back, so tight loops are formed with many transitions. Direct loops should
be prevented from forming (they are being checked for at least), but it's
possible that check is missing a case or the loops are being formed as
side effects of merging others states. Need to keep wading through the
step by step merging output to see how this is coming about.
This week I managed to create PHP scripts to fetch data from RRD files to generate the appropriate time series plots for the graphs I'm producing. I also spent a good amount of time dealing with the way the graph is zoomed and panned (e.g. the change of the time labels, loading new "parts" of the graph when zoomed or panned, and etc).
I used aggregation for the plots when the user zooms out since there will be too many plots if this is not done, making the graphs slow and almost impossible to interact. Aggregating the plots proved to be quite hard and some more work needs to be done next week.
I also managed to hook up NetMapJs with live karen data. The live weather map looks good in most parts, though there are some missing edges on the top level. For example, an edge is missing from the Sydney to Auckland (when viewed from top-level). Once zoomed in, the edge appears.
The reason for this is because Sydney is connected to another group node (AKL_international) that is a parent to Auckland.
I still need to tidy up some code and slightly optimise the way the edges are updated (needs quite a bit of refactoring).
Karen Weather Map (NetMapJs version)
Note: For the Karen network, utilisation is very low, so most of the edges will show a very smallish length of green. Also, the current colour scheme used is not the same as the current Karen weather map.
This week I spent most of my time completing the php scripts that will be used to generate the necessary JSON/php configuration files for the NetMapJs version of the Karen Weather Map. The data in the configuration files that defines the map is based on the Karen topology data stored in a database, which is used to generate the current Karen Weather Map configuration files. This proved to be a little more challenging than expected since some of the information in the current karen weather map is hard-coded.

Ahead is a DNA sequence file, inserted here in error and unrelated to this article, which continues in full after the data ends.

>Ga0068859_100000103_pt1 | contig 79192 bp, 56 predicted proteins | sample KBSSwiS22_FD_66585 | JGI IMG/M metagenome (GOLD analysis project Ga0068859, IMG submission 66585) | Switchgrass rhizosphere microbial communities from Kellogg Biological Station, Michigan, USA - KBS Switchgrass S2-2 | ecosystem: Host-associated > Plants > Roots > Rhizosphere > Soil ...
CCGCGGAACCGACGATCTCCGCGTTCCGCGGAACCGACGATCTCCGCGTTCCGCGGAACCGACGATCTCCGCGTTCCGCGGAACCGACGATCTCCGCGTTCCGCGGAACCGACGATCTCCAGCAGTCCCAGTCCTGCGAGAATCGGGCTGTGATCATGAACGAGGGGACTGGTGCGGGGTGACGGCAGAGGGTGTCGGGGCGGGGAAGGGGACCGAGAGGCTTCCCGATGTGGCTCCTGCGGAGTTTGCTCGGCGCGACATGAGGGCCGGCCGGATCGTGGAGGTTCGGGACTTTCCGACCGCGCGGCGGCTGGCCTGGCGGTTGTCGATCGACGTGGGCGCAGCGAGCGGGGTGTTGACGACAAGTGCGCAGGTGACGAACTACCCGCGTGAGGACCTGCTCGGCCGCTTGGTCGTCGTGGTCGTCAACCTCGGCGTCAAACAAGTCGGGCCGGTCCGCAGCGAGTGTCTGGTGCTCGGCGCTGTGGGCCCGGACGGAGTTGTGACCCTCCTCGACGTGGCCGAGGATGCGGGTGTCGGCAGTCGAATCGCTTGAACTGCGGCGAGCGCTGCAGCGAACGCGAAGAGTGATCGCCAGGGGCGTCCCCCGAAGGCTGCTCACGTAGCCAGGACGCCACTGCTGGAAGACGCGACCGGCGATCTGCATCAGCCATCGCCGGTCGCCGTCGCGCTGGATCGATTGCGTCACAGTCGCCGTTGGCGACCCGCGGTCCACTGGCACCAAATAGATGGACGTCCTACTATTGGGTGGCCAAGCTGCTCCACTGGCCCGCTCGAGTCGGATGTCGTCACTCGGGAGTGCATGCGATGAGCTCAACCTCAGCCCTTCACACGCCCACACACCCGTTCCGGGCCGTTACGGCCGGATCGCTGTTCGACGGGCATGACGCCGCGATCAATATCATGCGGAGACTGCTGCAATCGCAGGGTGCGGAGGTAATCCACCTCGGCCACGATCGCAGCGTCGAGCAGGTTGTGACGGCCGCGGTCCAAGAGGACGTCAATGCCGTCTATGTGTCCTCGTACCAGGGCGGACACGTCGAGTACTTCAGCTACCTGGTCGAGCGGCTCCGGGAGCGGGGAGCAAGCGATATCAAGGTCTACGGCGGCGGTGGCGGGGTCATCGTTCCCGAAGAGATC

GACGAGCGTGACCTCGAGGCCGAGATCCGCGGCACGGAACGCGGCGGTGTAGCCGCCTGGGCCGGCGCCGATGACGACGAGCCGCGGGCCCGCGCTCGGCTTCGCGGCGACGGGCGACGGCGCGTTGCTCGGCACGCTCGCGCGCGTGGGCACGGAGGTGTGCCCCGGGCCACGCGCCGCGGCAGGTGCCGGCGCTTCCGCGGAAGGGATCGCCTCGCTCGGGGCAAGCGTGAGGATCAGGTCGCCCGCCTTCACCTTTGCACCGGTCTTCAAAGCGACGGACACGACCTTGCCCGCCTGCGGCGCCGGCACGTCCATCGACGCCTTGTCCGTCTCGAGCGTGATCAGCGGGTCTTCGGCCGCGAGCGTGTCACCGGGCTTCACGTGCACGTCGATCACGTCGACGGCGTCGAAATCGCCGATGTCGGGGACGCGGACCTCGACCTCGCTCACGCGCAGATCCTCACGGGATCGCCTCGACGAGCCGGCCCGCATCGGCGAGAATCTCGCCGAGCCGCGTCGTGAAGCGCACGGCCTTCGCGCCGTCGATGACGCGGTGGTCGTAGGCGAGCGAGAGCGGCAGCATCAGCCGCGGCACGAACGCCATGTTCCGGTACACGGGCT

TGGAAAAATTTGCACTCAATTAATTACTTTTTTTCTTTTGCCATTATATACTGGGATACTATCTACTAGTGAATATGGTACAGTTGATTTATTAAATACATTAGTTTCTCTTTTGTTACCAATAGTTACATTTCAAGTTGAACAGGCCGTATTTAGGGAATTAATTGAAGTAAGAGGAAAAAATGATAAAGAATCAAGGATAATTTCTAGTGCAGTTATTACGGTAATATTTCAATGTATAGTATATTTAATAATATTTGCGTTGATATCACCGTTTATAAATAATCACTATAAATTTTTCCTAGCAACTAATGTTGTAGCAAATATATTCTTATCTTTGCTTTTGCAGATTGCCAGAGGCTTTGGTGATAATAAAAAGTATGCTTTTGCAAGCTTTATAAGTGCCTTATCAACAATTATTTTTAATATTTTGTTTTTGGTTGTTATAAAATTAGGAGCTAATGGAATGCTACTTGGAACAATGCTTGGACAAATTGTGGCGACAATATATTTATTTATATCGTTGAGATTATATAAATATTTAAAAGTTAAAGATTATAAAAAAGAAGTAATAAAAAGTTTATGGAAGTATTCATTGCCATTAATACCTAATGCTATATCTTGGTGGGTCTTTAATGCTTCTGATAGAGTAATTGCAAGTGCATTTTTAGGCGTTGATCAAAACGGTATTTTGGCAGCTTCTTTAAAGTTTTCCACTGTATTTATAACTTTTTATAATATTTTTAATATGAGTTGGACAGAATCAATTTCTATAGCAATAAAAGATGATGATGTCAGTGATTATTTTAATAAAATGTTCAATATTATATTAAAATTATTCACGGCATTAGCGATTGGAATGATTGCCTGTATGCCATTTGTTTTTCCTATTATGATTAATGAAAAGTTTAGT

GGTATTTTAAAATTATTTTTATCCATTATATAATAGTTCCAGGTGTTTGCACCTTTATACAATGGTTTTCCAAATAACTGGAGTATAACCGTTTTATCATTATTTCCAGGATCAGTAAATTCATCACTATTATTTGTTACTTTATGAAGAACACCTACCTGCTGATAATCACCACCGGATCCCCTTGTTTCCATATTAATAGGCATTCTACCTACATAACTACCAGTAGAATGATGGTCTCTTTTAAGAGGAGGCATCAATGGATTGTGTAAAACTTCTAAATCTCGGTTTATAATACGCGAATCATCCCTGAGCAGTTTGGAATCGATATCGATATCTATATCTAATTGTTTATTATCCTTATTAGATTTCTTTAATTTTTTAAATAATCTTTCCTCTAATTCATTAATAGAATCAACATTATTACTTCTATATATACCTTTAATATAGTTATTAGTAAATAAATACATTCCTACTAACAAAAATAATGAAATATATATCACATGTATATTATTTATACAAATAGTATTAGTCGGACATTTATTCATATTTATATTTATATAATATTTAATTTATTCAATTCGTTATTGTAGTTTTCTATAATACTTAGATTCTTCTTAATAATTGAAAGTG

After seeing the graphs Chris made with a small number of destinations and
a single testing site, I found a few more sources of addresses that are
used within New Zealand (though not necessarily assigned to NZ
organisations) and started generating a new test data set. The new dataset
will have data for 28,000 /24s from four sources once collection
completes. Will need to have a look and see if this resolution is
Also put together a bunch of sample data and databases for William to use
with the new weathermap. It mimics the KAREN set up, so hopefully he can
use that to write scripts to deal with getting the data into the right
Spent some time picking up the smtp state machine documentation again,
trying to get some images of example trees to show the merging process.
I continued working on the php scripts I started last week after getting Brendon to install the missing RRD-php module. I then spent a good amount of time getting NetMapJs to update based on the data in the example RRD file I received last week.
I finished off the week by mucking around with some RRD files to get an understanding of the RRDTool. I also created some php scripts to fetch data from the aforementioned files, but it turns out the RRD-php extension support was not installed.